Antipattern: the verbose constructor 48

Constructors are often used to shortcut dependency injection and parameter passing on instantiation. This is a valid practice and often leads to shorter code. Consider the following example (a simple value object, often used to not mess around with floats and to keep currency and amount together):

class Money
    protected $_amount;
    protected $_currency;
    protected $_divisor;
    public function __construct(
        $amount = null, $currency = null, $divisor = null)
        if ($amount !== null)
        if ($current !== null)
        if ($divisor !== null)
    ... setter and getter ...

Now consider instantiating this object. Instead of creating a new instance of “Money” and calling three setter, everything can be done compactly in the constructor.

bc . $money = new Money(13200, ‘EUR’, 100);

So for the money object this works pretty well. The code is easy to read, but wait, the first argument can be grasped easily, the second too, but the third? It is not too obvious that it is a divisor is passed. An alternative would be changing the constructor to accept an array. This is a replacement for true named arguments, as e.g. Python supports. Solar uses that a lot, as well as the Zend Framework.

$money = new Money(
        'amount' => 13200,
        'currency' => 'EUR',
        'divisor' => 100

Much better readable but does your IDE code completion works? And what happens if you pass “amoµnt”, because your fingers are as clumsy as mine? Exactly, the parameter will be silently ignored.
But look at this:

$money = new Money();

It is at least equally short, readable, your IDE works and if you have problems with the dimensions of your keys on your keyboard (they are too small, it has nothing to do with your fingers) you will be warned. But we could even have an even shorter example while maintaining the readability. With fluent interfaces we would get the following:

$money = new Money();

Wonderful! If you want, you can add a newline between each object operator and you would have the same amount of lines but less dense code (sad that we don’t have fluent constructors, isn’t it?). Sometimes setters are so elegant.

So until know one thing should be clear: it is not just about easily writing the code, but about the next guy understanding it too. Because you never write code for yourself. Never. But let’s investigate some real live example. I work with a framework that allows me to define really nifty business logic by just sticking together a bunch of fields and every field having a bunch of validators and filters attached.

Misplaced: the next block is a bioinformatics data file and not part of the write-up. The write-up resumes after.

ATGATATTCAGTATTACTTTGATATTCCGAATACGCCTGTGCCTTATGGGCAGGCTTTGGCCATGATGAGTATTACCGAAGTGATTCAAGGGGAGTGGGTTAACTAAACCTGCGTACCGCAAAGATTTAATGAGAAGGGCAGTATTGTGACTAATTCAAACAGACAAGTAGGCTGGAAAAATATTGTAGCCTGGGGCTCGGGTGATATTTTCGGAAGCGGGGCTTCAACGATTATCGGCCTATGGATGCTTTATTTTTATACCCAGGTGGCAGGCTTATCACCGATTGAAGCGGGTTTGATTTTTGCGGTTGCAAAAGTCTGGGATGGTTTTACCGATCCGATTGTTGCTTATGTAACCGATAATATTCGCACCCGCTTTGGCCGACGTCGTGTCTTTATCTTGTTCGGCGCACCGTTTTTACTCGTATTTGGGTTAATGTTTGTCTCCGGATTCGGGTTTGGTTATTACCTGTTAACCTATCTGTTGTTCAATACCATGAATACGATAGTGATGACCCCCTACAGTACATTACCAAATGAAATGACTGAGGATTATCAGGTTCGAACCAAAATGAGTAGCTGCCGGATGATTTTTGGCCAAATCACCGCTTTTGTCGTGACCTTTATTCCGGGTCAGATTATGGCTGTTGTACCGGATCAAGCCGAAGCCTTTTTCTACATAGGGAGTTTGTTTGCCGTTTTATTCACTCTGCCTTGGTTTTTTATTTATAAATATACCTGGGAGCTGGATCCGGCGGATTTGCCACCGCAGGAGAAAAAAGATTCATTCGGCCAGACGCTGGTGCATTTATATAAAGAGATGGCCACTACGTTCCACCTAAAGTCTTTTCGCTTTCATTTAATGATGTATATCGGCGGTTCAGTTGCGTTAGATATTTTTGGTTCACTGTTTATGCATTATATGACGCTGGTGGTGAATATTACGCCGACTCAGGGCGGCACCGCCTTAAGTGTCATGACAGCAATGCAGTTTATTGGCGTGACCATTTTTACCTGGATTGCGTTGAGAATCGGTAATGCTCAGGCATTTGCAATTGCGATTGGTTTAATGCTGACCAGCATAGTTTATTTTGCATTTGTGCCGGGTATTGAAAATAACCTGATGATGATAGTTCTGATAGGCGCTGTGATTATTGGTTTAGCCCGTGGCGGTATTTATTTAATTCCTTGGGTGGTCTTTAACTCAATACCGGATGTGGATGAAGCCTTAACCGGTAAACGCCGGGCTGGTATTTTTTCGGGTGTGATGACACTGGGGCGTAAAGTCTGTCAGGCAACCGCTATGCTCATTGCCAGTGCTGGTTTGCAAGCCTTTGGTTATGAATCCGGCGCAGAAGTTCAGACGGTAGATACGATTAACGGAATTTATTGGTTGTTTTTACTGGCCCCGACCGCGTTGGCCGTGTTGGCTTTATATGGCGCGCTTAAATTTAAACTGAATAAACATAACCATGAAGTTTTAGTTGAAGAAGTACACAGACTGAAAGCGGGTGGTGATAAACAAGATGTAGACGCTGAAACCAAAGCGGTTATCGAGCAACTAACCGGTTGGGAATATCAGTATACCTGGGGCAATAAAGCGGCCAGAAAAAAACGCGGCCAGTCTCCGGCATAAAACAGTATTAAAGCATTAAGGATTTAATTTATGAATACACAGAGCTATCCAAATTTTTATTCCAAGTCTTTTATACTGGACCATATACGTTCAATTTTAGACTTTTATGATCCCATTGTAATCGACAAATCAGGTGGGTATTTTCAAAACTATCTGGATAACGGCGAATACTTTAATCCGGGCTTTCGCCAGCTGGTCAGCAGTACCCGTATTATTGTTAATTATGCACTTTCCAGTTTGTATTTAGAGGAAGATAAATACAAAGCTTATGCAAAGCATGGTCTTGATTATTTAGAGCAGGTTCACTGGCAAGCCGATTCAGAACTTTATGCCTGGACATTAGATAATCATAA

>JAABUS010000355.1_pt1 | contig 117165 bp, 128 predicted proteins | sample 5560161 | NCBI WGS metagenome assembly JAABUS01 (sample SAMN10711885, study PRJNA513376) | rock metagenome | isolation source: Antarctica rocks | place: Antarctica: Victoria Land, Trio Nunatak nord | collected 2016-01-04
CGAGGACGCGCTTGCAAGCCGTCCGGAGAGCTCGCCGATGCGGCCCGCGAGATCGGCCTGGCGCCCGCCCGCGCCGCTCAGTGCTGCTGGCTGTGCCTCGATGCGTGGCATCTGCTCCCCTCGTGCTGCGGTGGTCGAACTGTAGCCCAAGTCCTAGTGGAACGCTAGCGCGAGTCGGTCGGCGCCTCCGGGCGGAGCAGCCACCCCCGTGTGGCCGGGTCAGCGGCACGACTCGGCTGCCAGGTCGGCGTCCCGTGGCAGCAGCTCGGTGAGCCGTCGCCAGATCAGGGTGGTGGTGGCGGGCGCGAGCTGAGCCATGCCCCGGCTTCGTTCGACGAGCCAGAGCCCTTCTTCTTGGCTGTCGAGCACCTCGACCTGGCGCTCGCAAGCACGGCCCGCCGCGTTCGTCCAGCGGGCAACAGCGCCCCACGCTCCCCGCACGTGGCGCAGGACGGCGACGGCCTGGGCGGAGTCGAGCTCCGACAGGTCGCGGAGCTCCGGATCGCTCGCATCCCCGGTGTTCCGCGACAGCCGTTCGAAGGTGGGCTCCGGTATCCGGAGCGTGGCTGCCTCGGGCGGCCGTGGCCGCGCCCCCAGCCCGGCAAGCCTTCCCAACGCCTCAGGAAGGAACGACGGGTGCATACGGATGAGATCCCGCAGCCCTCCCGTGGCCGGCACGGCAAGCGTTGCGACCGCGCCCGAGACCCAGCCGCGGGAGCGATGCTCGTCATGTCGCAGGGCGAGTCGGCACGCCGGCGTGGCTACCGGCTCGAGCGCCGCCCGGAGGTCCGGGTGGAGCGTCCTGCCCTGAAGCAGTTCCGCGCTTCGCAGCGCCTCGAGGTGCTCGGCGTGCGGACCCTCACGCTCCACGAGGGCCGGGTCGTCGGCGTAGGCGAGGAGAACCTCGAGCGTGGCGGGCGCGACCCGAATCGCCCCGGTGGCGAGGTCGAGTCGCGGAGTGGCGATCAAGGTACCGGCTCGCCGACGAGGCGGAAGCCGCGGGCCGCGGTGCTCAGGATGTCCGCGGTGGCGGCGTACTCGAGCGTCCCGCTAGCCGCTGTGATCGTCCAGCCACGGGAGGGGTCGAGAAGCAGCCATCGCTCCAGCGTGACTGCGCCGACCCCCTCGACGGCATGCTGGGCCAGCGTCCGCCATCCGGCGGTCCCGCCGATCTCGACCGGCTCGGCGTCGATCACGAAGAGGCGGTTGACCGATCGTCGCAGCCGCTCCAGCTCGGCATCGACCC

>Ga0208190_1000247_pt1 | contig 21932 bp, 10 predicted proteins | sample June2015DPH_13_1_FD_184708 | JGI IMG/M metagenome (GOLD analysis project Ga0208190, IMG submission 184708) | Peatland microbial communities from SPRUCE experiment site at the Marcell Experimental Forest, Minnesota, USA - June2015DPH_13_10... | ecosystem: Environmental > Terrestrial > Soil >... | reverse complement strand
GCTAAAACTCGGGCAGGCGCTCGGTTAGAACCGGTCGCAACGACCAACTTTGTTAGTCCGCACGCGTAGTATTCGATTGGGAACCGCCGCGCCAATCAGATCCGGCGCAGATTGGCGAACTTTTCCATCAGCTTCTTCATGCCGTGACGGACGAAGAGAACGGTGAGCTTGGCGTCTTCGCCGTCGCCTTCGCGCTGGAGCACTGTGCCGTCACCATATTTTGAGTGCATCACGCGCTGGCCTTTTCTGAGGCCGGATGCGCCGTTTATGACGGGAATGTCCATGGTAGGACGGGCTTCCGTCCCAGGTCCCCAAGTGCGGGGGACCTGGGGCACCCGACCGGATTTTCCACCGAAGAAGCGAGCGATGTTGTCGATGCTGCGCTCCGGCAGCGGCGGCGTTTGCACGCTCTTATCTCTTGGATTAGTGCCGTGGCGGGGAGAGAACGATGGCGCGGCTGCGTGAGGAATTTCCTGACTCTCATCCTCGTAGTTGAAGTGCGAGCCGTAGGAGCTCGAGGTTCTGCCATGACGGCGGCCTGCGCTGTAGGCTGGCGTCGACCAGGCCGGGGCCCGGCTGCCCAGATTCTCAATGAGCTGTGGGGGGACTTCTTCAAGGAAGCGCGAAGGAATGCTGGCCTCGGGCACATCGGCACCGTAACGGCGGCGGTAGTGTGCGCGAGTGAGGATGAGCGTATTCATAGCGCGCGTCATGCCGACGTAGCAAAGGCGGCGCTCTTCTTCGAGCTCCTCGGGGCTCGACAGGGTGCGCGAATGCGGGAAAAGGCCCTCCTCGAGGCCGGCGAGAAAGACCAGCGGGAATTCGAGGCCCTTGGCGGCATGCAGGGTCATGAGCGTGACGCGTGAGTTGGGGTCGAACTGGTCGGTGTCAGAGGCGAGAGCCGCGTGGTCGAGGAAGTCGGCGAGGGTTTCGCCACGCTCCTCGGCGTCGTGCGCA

class User extends Model
    protected function _define(Definition $definition)
        $definition->addField(new StringField('username', true, null, true));
    protected function _getStorageClass()
        return 'UserStorage';

All the time I write such a definition, I need to look into the code to check the order of the parameters. I can remember the first parameter, but the rest is too similar. To explain it: the second parameter specifies whether the field is required, the third expects a default parameter and the fourth indicates whether the value can be changed after it has been set once. I’ve talked about filters and validators, right?

class User extends Model
    protected function _define(Definition $definition)
        $definition->addField(new StringField('username', true, null, true))
            ->addValidator(new UniqueUserValidator())
            ->addFilter(new LowercaseFilter())
            ->addValidator(new RegexValidator('/^[a-z]+$/'));

Definition::addField() returns the passed field object to allow adding validators and filters. What works for validators and filters, should work for the rest too, shouldn’t it?

class User extends Model
    protected function _define(Definition $definition)
        $definition->addField(new StringField('username'))

I admit, a bit more code to write, but a huge improvement in readability and therefore in maintainability. Other variants, where setter are not a good solution is to create an expressive factory. We e.g. have a Criteria object that creates and orders Criterion objects internally. Because we don’t have a fluent constructor, we have a static create-method for the Criteria object.

$criteria = Criteria::create('User')->field('id')->equal(1);

The alternative with just utilizing the constructor would be horribly to read and would have limitations regarding the parameter parsing capabilities (except if func_get_args() is used, which is totally the opposite of the paradigm of strict APIs). But back to the constructor only example:

$criteria = new Criteria('User', array('id' => 1));

And how would you express “id not equal 1” with it? So that’s where expressive factories are an alternative.

Constructors, as like any other method, should have as less parameters as possible but as much as needed. Obvious. The constructor should only allow setting vital information for the object (if the object has a name, there is a good chance, that the name is the parameter of the class’ constructor because it is considered vital). And the ease of use depends heavily whether the parameters passed can be intuitively distinguished by looking at there values. As well when the code is written first time as for maintaining it for the rest of your life.

(There are a bunch of other tricks to make parameters more readable, like using class constants as parameters, but this is out of scope of this article).

Filed on 31-07-2008, 01:01 under , , & 48 comments & no trackbacks


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